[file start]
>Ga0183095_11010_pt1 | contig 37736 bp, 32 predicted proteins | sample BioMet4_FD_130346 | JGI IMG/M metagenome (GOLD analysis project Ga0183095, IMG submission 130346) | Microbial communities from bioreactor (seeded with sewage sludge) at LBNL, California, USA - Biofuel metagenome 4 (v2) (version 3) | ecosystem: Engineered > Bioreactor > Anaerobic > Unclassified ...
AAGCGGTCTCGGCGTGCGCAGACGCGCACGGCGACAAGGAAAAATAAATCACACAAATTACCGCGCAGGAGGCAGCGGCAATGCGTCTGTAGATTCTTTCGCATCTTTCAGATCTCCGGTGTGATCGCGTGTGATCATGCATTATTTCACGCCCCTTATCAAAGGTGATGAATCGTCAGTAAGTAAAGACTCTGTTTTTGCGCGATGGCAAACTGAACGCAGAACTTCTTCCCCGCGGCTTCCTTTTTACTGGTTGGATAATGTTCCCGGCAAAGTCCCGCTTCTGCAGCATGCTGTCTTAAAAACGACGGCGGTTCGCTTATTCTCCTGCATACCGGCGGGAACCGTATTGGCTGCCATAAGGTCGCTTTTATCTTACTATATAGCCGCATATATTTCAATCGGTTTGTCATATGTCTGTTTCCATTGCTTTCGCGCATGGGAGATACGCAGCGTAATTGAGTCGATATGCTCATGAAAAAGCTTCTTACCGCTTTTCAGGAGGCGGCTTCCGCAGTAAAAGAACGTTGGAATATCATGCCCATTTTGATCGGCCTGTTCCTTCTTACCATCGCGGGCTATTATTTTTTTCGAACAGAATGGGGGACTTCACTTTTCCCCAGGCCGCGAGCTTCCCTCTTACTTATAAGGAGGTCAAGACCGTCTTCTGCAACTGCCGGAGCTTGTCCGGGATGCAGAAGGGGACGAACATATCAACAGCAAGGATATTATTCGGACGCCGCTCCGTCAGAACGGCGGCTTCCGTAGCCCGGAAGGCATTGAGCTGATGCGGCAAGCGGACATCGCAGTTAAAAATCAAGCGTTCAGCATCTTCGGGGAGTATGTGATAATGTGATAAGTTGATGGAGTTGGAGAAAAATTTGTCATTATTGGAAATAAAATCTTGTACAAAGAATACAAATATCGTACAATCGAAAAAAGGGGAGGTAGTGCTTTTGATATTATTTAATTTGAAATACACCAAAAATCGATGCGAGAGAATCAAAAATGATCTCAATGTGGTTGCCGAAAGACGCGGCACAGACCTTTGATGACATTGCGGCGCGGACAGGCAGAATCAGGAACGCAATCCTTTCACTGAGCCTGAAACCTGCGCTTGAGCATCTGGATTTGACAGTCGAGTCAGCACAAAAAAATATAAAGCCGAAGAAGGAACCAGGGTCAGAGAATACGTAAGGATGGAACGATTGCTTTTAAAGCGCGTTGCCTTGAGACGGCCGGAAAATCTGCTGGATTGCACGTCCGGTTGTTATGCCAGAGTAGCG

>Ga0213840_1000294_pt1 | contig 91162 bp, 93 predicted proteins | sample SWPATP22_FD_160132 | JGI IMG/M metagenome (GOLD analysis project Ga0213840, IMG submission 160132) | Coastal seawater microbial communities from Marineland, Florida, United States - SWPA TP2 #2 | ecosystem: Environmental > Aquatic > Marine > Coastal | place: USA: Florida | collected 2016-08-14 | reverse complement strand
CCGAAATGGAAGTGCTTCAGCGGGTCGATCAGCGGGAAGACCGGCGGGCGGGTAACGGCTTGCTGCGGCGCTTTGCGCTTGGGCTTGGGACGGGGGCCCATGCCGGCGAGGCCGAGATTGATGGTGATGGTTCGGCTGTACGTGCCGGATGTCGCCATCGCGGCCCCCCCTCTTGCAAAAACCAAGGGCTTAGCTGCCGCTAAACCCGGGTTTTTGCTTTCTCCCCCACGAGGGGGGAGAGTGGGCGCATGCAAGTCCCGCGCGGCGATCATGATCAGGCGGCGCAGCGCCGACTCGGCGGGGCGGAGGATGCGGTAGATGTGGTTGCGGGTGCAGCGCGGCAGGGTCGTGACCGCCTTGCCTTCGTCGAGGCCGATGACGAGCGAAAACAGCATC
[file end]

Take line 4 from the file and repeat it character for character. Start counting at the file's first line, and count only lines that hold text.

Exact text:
CCGAAATGGAAGTGCTTCAGCGGGTCGATCAGCGGGAAGACCGGCGGGCGGGTAACGGCTTGCTGCGGCGCTTTGCGCTTGGGCTTGGGACGGGGGCCCATGCCGGCGAGGCCGAGATTGATGGTGATGGTTCGGCTGTACGTGCCGGATGTCGCCATCGCGGCCCCCCCTCTTGCAAAAACCAAGGGCTTAGCTGCCGCTAAACCCGGGTTTTTGCTTTCTCCCCCACGAGGGGGGAGAGTGGGCGCATGCAAGTCCCGCGCGGCGATCATGATCAGGCGGCGCAGCGCCGACTCGGCGGGGCGGAGGATGCGGTAGATGTGGTTGCGGGTGCAGCGCGGCAGGGTCGTGACCGCCTTGCCTTCGTCGAGGCCGATGACGAGCGAAAACAGCATC